Using Title IX to Promote Gender Confusion

I.          What is Title IX?

Title IX states that, “No person in the United States shall, on the basis of sex, be excluded from participation in, be denied the benefits of, or be subjected to discrimination under any education program or activity receiving Federal financial assistance.”  It was passed in 1972 not because, by that time, any colleges were preventing women from enrolling, but in order to force colleges to allocate resources—coaches, scholarship money, locker rooms, equipment, and practice facilities—equally to both male and female athletic programs.  Prior to that time, college athletics had favored male programs, so the main purpose of Title IX was to promote female athletics. 

Title IX had the unintended consequence of eliminating hundreds, perhaps thousands, of male athletic teams.  It put quality varsity athletic programs out of reach for some smaller schools, who would now have to double up on every such program by creating a female equivalent program.  For larger universities with established football programs, Title IX created a slightly different problem: because football requires a lot of coaches, training facilities, and scholarships, and has no female equivalent, in order to balance resource allocation between male and female programs, it was necessary to eliminate other male sports teams.  As a result, sports such as men’s swimming, men’s diving, men’s gymnastics and wrestling have been decimated. For example, more than 450 wrestling teams vanished, almost 60% of the wrestling programs that had existed in 1972.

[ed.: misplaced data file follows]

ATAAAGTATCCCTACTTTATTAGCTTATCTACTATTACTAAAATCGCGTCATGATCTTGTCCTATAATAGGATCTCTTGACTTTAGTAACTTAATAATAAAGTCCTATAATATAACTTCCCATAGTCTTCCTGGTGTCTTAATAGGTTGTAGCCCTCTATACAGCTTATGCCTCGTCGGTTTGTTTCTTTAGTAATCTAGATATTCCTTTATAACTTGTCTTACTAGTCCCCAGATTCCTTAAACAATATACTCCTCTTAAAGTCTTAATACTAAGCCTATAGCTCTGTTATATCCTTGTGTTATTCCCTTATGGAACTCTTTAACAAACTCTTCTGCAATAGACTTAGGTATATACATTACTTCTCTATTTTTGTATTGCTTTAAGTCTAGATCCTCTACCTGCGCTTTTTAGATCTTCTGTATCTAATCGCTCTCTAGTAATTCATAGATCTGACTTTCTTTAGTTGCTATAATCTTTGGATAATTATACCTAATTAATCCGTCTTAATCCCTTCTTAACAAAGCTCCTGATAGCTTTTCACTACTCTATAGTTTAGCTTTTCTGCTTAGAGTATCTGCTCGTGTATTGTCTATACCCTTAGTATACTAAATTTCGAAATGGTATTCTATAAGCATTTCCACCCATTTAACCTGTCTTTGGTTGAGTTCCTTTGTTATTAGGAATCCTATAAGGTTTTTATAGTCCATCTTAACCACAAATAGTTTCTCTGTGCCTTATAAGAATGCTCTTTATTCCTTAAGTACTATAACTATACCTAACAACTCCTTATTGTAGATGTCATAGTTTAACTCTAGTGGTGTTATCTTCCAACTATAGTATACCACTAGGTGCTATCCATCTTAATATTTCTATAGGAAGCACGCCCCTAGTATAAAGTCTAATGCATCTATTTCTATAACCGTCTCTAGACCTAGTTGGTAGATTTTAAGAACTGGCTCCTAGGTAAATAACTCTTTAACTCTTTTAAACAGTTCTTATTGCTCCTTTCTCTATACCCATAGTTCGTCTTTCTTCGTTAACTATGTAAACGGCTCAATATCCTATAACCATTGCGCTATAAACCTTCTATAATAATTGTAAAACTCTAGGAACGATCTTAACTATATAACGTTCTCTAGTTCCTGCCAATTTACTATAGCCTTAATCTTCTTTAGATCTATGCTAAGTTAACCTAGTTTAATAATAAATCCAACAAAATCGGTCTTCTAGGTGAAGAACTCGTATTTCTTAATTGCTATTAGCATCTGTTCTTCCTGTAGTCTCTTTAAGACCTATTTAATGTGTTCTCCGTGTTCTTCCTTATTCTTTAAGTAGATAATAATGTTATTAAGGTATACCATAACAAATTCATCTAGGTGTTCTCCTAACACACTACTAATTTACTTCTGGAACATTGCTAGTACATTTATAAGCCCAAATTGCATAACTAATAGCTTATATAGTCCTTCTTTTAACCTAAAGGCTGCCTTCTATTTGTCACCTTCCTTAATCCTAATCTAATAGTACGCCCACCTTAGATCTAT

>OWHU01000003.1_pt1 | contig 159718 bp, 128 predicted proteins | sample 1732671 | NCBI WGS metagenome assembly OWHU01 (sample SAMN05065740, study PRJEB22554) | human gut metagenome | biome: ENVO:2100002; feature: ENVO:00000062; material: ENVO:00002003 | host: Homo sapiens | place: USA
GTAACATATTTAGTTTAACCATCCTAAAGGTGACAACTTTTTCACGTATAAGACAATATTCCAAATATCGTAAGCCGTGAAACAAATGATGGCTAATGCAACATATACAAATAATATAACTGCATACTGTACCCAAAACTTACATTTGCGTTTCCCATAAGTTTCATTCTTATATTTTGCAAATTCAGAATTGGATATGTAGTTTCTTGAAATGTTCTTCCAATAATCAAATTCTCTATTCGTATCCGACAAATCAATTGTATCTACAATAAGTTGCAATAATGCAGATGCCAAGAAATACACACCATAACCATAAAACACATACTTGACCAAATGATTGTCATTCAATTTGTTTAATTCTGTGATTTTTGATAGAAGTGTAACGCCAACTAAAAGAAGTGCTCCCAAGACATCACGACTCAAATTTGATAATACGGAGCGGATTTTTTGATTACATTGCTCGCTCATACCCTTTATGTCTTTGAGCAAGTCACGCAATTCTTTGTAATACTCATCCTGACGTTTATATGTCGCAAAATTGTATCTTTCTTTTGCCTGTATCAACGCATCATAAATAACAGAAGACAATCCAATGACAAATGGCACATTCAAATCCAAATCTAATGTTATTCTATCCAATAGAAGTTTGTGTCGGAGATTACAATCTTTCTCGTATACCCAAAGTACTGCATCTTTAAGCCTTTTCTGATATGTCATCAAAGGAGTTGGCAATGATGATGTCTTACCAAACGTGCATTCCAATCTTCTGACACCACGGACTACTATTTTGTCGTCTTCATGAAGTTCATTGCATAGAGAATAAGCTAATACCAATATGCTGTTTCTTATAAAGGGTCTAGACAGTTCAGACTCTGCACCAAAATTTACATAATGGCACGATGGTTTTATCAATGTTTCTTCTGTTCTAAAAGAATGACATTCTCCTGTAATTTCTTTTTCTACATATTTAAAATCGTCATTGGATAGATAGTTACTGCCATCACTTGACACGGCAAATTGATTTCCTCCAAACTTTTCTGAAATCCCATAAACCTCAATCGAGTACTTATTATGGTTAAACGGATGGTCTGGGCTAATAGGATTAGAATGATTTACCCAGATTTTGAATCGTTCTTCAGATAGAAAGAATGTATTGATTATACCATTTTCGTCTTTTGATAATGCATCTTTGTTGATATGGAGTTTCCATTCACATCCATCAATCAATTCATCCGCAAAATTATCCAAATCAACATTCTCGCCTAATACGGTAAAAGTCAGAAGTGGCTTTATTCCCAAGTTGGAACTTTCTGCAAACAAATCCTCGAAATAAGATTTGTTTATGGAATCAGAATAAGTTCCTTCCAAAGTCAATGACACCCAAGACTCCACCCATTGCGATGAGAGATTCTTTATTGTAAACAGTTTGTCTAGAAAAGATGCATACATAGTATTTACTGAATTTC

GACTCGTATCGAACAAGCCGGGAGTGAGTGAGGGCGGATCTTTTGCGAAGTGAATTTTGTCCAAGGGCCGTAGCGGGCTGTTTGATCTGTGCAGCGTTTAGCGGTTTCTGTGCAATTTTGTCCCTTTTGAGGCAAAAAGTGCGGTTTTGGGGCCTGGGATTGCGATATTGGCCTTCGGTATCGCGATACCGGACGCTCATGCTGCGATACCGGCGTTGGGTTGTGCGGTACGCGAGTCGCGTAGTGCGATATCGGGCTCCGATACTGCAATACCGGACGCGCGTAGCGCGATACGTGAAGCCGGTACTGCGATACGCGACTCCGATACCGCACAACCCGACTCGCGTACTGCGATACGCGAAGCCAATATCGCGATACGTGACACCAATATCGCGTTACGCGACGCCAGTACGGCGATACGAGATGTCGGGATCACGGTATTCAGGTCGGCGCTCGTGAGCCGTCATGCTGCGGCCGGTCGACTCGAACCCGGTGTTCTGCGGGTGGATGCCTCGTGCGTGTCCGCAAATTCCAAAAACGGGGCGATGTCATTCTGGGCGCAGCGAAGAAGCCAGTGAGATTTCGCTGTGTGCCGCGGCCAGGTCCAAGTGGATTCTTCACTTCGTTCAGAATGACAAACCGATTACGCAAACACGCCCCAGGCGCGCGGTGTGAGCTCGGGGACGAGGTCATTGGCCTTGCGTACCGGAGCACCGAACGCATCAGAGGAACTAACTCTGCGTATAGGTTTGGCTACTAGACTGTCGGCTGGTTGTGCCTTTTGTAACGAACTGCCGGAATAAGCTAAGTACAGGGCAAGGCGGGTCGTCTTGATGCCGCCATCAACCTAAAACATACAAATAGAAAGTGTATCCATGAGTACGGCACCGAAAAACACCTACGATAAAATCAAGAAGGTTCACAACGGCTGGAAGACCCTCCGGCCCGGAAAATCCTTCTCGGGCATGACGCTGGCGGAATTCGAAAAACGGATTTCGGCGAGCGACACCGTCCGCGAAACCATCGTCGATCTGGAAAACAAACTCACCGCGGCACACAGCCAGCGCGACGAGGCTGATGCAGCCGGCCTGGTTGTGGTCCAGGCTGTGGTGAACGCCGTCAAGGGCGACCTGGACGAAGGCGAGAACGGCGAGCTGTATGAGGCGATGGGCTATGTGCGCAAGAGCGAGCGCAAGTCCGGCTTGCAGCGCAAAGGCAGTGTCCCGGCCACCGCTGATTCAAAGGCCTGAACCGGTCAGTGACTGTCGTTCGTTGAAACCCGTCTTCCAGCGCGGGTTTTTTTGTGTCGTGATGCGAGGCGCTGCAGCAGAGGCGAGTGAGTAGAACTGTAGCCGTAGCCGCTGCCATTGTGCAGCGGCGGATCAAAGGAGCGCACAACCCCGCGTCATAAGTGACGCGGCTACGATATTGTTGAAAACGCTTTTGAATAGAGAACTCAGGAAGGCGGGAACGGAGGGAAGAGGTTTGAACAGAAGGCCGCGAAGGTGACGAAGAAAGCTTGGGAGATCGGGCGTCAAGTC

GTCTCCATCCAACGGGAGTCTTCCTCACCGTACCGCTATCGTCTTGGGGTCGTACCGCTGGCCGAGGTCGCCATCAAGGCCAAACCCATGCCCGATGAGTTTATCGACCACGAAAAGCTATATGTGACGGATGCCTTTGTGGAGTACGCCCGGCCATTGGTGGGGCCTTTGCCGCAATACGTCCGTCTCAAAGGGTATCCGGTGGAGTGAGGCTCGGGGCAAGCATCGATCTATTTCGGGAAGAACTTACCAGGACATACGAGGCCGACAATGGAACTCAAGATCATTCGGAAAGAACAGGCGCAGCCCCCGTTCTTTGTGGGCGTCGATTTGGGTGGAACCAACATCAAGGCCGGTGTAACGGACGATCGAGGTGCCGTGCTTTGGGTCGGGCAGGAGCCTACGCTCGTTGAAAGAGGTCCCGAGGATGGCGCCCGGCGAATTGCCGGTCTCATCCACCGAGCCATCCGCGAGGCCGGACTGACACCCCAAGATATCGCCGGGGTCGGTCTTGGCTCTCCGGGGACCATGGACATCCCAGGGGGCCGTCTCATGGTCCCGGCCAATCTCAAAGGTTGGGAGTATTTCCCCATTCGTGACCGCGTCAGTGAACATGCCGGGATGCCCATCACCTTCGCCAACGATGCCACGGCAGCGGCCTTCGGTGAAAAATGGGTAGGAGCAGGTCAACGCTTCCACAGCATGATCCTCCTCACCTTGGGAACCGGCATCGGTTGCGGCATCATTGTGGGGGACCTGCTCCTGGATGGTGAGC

Because it is intrusive social engineering with significant negative consequences, and its goals have long since been met, Title IX should be repealed.  At a minimum, football should be exempted, so that other (less lucrative, tradition-laden and alumni-demanded) male sports programs do not have to be eliminated in order to equalize resources between male and female athletic programs. 

 II.          The New Interpretation of Title IX

But instead of repealing or reforming Title IX, the Obama Administration has issued new regulations regarding its interpretation.  In April, 2014, they announced that henceforth they would interpret Title IX to prohibit discrimination not only on the basis of sex, but also on the basis of sexual orientation, gender identity, immigration status, and disability.  Historically, regulations regarding the implementation of Title IX have dealt mostly with athletics. Not so this latest tranche of regulations, which would allow transgender students and faculty to use the restrooms, dormitories, and locker rooms of whichever gender they identify with. It would also allow them to dress, express themselves, and be referred to with the pronoun of the gender they identify with. 

According to material published by the National Center for Transgender Equality, an advocacy group that works closely with the Obama Administration, Title IX now confers the following rights: